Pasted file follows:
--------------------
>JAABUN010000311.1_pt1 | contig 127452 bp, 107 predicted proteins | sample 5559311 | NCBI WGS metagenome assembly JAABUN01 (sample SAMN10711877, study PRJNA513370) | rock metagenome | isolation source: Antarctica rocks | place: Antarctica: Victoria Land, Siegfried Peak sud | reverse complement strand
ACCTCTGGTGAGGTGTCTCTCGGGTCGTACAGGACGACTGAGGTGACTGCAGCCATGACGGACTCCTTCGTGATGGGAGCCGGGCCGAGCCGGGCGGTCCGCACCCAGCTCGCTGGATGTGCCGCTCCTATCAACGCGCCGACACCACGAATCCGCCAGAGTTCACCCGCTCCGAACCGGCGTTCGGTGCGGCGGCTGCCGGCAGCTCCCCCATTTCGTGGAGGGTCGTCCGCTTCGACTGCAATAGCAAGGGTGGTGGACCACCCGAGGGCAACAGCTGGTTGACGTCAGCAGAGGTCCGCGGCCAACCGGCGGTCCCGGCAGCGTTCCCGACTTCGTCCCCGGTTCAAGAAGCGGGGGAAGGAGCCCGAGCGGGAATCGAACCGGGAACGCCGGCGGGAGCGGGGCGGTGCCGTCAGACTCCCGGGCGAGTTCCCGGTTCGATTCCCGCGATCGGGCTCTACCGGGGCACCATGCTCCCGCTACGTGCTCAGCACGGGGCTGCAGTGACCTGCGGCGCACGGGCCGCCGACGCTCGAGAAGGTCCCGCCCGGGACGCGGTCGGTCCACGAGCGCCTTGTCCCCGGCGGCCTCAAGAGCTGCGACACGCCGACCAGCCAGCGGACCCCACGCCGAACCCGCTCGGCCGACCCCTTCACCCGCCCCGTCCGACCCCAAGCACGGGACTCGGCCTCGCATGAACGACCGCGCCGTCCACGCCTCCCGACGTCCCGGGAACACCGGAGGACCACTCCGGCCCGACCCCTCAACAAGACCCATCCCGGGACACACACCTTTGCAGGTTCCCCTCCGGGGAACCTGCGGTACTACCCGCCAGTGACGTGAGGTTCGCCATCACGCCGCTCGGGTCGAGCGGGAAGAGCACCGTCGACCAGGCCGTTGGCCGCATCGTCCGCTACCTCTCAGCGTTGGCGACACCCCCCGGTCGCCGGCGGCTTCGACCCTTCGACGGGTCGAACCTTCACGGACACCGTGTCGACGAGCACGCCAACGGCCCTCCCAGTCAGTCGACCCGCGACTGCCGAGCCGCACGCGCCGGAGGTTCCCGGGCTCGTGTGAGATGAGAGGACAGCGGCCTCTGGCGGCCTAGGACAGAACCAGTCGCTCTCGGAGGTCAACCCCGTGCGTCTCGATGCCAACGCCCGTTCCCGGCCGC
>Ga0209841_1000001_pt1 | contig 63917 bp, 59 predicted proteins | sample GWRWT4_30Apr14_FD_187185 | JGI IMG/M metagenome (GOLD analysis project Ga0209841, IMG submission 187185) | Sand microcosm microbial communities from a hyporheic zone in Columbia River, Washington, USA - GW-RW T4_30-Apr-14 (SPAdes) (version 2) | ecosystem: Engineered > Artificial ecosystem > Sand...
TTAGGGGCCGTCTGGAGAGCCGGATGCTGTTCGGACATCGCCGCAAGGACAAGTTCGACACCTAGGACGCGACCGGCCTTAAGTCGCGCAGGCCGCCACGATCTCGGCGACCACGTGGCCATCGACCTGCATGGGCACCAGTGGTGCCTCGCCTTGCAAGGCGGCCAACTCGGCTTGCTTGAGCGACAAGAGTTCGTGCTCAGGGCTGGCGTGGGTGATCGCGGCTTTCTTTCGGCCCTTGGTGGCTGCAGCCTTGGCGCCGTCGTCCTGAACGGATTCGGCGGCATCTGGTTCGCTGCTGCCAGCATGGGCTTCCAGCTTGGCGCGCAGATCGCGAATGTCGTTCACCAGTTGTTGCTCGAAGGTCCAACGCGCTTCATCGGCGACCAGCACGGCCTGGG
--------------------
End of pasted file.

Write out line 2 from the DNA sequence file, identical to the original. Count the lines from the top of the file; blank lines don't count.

ACCTCTGGTGAGGTGTCTCTCGGGTCGTACAGGACGACTGAGGTGACTGCAGCCATGACGGACTCCTTCGTGATGGGAGCCGGGCCGAGCCGGGCGGTCCGCACCCAGCTCGCTGGATGTGCCGCTCCTATCAACGCGCCGACACCACGAATCCGCCAGAGTTCACCCGCTCCGAACCGGCGTTCGGTGCGGCGGCTGCCGGCAGCTCCCCCATTTCGTGGAGGGTCGTCCGCTTCGACTGCAATAGCAAGGGTGGTGGACCACCCGAGGGCAACAGCTGGTTGACGTCAGCAGAGGTCCGCGGCCAACCGGCGGTCCCGGCAGCGTTCCCGACTTCGTCCCCGGTTCAAGAAGCGGGGGAAGGAGCCCGAGCGGGAATCGAACCGGGAACGCCGGCGGGAGCGGGGCGGTGCCGTCAGACTCCCGGGCGAGTTCCCGGTTCGATTCCCGCGATCGGGCTCTACCGGGGCACCATGCTCCCGCTACGTGCTCAGCACGGGGCTGCAGTGACCTGCGGCGCACGGGCCGCCGACGCTCGAGAAGGTCCCGCCCGGGACGCGGTCGGTCCACGAGCGCCTTGTCCCCGGCGGCCTCAAGAGCTGCGACACGCCGACCAGCCAGCGGACCCCACGCCGAACCCGCTCGGCCGACCCCTTCACCCGCCCCGTCCGACCCCAAGCACGGGACTCGGCCTCGCATGAACGACCGCGCCGTCCACGCCTCCCGACGTCCCGGGAACACCGGAGGACCACTCCGGCCCGACCCCTCAACAAGACCCATCCCGGGACACACACCTTTGCAGGTTCCCCTCCGGGGAACCTGCGGTACTACCCGCCAGTGACGTGAGGTTCGCCATCACGCCGCTCGGGTCGAGCGGGAAGAGCACCGTCGACCAGGCCGTTGGCCGCATCGTCCGCTACCTCTCAGCGTTGGCGACACCCCCCGGTCGCCGGCGGCTTCGACCCTTCGACGGGTCGAACCTTCACGGACACCGTGTCGACGAGCACGCCAACGGCCCTCCCAGTCAGTCGACCCGCGACTGCCGAGCCGCACGCGCCGGAGGTTCCCGGGCTCGTGTGAGATGAGAGGACAGCGGCCTCTGGCGGCCTAGGACAGAACCAGTCGCTCTCGGAGGTCAACCCCGTGCGTCTCGATGCCAACGCCCGTTCCCGGCCGC